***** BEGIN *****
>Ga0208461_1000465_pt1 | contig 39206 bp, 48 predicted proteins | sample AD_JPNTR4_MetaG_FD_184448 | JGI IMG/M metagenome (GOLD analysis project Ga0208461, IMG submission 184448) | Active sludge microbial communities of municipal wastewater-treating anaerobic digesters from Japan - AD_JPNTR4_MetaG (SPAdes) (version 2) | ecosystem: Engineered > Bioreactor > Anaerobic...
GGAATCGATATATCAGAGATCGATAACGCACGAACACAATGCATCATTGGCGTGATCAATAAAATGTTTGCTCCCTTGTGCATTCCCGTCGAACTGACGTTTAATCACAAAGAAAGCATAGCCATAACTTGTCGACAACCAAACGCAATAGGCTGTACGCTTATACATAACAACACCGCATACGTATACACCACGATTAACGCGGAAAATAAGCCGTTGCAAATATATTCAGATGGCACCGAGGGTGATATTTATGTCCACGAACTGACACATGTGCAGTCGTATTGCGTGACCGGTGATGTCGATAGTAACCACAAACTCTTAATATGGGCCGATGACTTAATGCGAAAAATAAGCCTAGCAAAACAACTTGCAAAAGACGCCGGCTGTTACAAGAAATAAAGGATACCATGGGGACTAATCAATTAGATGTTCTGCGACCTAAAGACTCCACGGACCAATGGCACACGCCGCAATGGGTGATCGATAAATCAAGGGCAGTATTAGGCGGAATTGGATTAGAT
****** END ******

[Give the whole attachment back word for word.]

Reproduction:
>Ga0208461_1000465_pt1 | contig 39206 bp, 48 predicted proteins | sample AD_JPNTR4_MetaG_FD_184448 | JGI IMG/M metagenome (GOLD analysis project Ga0208461, IMG submission 184448) | Active sludge microbial communities of municipal wastewater-treating anaerobic digesters from Japan - AD_JPNTR4_MetaG (SPAdes) (version 2) | ecosystem: Engineered > Bioreactor > Anaerobic...
GGAATCGATATATCAGAGATCGATAACGCACGAACACAATGCATCATTGGCGTGATCAATAAAATGTTTGCTCCCTTGTGCATTCCCGTCGAACTGACGTTTAATCACAAAGAAAGCATAGCCATAACTTGTCGACAACCAAACGCAATAGGCTGTACGCTTATACATAACAACACCGCATACGTATACACCACGATTAACGCGGAAAATAAGCCGTTGCAAATATATTCAGATGGCACCGAGGGTGATATTTATGTCCACGAACTGACACATGTGCAGTCGTATTGCGTGACCGGTGATGTCGATAGTAACCACAAACTCTTAATATGGGCCGATGACTTAATGCGAAAAATAAGCCTAGCAAAACAACTTGCAAAAGACGCCGGCTGTTACAAGAAATAAAGGATACCATGGGGACTAATCAATTAGATGTTCTGCGACCTAAAGACTCCACGGACCAATGGCACACGCCGCAATGGGTGATCGATAAATCAAGGGCAGTATTAGGCGGAATTGGATTAGAT